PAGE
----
Master plans at an industry-level, including urban and rural development plans with the potential to significantly impact the environment such as: master plans on roads, railroads, ports, airports, power/energy, water resources, and minerals/radioactive ores exploration, exploitation and production, etc.);
Master plans with technical and specialized aspects that may have major effects on the environment, such as: master plans on transportation infrastructure, irrigation, dykes, etc.; and
Other master plans at a regional/provincial level, and master plans for any special administrative and economic regions.
C - Current plan for a carbon credit market
In regards to a market-based carbon credit market, MONRE has stated that the Katowice Rulebook has not provided any specific regulations. Therefore, the Draft GHG Decree contains a specific roadmap for the research and establishment of a carbon credit market in accordance with Vietnam's socio- economic development and international obligations.
However, the mitigation of GHG emissions through international aid and the development of a carbon market between states are yet to be addressed in the Draft GHG Decree. Rather, these measures are to be voluntarily implemented in accordance with the principle of reciprocity between states and applicability to Vietnam.
Under the Draft GHG Decree, the proposed contributions to GHG emissions mitigation cover the entire economy with a focus on key sectors such as energy, transport, construction, agriculture, land use, land use change and forestry (LULUCF) and waste.
As of June 2015, Vietnam has had 254 Clean Development Mechanism (CDM) projects accredited and registered by the CDM Executive Board (EB). Among these 254 projects, energy projects account for 87.6%, waste treatment for 10.2%, reforestation and afforestation for 0.4% and other projects for 1.8%.
In relation to the renewable energy sector, the allocation of future carbon credits, renewable energy certificates (“RECs”) and other environmental attributes are among the issues to be addressed in PPAs.
Under a direct corporate PPA arrangement (whether an off-site synthetic/virtual DPPA or an on-site DPPA), the power generator and the power consumer may agree to the provision of certain environmental attributes or RECs generated by renewable projects.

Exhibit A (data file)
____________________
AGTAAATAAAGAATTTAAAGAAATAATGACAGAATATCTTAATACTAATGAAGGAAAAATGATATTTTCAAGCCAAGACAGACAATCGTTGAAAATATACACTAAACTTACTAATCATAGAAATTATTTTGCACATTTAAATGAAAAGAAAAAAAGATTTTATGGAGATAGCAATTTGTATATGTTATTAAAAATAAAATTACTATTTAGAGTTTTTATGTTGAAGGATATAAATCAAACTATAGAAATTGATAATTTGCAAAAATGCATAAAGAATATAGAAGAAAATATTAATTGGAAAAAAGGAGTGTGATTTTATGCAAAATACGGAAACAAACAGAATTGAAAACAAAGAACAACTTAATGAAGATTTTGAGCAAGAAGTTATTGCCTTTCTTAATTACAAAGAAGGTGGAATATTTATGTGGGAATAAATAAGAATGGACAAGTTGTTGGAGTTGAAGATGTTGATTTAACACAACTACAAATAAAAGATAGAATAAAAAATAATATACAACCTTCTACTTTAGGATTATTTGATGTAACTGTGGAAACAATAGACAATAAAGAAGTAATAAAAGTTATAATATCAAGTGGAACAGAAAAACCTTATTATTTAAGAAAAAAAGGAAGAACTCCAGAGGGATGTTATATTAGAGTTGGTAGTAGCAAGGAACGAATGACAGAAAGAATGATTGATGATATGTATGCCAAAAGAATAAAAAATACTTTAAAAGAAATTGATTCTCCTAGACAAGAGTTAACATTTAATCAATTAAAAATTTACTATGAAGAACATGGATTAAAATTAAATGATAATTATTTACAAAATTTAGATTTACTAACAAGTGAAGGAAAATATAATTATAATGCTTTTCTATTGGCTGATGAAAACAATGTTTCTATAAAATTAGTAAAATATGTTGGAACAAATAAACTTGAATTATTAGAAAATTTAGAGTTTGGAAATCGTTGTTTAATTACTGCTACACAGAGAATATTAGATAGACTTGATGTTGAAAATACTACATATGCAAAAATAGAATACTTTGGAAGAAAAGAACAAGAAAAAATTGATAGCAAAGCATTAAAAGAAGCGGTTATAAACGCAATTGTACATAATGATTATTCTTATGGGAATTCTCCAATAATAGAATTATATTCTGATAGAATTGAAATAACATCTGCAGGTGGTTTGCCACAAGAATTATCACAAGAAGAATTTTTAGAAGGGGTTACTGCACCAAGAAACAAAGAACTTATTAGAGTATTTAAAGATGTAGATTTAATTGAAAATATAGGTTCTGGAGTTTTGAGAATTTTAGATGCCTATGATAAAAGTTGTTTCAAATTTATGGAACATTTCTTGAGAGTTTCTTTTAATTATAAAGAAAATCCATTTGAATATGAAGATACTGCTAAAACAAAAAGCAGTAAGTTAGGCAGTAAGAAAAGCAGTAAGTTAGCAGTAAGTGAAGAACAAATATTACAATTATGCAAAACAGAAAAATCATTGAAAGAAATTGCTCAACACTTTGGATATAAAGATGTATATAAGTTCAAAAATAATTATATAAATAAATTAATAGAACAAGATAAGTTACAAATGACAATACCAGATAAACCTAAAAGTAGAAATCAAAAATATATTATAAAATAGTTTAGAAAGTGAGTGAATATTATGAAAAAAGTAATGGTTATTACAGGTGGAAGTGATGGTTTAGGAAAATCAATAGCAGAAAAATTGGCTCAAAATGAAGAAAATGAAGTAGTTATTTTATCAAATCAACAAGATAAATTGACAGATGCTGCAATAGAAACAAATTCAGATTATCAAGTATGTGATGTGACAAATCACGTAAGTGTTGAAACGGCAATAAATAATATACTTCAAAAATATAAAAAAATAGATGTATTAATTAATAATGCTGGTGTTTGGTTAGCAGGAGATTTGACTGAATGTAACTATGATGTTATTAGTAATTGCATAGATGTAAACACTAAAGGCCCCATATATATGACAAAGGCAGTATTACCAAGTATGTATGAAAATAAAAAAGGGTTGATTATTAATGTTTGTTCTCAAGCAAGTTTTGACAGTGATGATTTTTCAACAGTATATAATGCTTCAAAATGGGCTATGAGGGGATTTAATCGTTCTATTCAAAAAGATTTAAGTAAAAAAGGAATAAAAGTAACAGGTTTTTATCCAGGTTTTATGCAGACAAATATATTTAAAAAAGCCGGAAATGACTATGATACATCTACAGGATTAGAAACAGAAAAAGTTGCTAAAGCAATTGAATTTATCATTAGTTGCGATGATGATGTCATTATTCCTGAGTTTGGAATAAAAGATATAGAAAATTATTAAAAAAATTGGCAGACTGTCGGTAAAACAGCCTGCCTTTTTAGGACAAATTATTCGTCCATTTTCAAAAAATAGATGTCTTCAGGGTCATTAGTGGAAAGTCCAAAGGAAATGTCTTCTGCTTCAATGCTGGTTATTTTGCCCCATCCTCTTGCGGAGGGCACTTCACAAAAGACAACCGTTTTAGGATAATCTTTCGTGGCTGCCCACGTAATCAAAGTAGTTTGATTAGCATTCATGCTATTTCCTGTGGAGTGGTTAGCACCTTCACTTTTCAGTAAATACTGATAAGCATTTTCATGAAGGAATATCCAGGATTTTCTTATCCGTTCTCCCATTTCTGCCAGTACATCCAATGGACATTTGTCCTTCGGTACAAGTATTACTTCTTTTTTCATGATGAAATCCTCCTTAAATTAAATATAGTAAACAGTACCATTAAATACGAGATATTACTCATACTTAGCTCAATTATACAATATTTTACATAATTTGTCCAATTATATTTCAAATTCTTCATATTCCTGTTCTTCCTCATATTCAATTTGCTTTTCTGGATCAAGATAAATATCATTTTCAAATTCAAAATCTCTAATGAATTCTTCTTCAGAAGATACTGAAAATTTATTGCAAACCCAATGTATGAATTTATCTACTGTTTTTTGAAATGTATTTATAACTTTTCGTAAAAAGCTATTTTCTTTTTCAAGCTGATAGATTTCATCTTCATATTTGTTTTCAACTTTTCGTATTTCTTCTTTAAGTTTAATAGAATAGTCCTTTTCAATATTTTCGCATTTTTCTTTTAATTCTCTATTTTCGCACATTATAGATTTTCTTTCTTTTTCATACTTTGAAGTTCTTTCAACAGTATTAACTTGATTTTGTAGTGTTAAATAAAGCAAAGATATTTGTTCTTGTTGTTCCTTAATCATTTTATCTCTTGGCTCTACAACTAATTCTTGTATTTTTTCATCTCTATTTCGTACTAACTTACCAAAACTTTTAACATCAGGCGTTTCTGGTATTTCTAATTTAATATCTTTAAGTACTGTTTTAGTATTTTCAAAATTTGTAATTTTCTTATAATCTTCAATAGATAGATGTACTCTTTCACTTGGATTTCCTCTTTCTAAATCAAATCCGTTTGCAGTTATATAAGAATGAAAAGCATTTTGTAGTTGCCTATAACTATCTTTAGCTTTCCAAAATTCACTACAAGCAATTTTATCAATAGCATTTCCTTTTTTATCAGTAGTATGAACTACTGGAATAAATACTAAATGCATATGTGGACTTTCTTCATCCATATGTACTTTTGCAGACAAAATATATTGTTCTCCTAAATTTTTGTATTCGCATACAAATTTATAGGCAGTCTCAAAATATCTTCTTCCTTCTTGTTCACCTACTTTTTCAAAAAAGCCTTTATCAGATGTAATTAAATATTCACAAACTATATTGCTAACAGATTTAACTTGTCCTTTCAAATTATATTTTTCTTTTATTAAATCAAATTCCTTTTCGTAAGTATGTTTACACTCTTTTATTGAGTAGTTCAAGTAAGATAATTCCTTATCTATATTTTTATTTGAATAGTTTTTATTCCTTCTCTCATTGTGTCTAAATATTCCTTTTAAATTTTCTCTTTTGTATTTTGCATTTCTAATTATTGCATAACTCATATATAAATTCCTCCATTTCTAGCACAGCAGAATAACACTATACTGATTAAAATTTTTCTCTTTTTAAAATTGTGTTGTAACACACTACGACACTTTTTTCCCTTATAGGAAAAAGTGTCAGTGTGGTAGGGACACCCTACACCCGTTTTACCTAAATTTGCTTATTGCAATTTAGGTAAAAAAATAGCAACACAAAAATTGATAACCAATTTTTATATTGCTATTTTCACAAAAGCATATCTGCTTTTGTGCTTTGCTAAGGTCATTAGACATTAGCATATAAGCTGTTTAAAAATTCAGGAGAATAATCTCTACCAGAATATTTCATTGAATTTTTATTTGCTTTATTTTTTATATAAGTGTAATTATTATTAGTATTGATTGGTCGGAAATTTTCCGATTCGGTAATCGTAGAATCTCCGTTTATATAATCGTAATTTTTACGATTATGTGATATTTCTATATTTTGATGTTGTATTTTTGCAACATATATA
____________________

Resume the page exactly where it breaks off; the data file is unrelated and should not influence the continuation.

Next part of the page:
In this respect, under previous model utility PPAs for renewables, it is specified that the power seller (developer) is entitled to environmental attributes/benefits in accordance with the law and international treaties. This forms the basis for recognition of the power developers' ownership over environmental attributes in connection with their projects. However, under the recent model PPAs of MOIT and EVN, this provision has been removed from renewables PPAs.
Although the need for urgent action on climate change through economic transition and sustainable development has been recognized, Vietnam needs specific policies, incentives and legal guidelines to further encourage climate change mitigation investments and the development of a domestic carbon market.
Accordingly, it is expected that in the coming time MONRE and the Government will provide further legal documents in regards to climate investment incentives, a carbon credit market and detailed guidelines on the implementation of such policies. Stakeholders are suggested to keep an eye on such new developments to evaluate their impacts to the business environment as well as potential opportunities that they might bring.
For further information, please contact:
Frederick Burke, Partner, Baker McKenzie
1 Law No. 55/2014/QH13 on Environmental Protection adopted by the National Assembly on 23 June 2014 ("Current Law").
2 The Montreal Protocol on Substances that Deplete the Ozone Layer 1987 under the Vienna Convention on Protection of the Ozone Layer ("Montreal Protocol").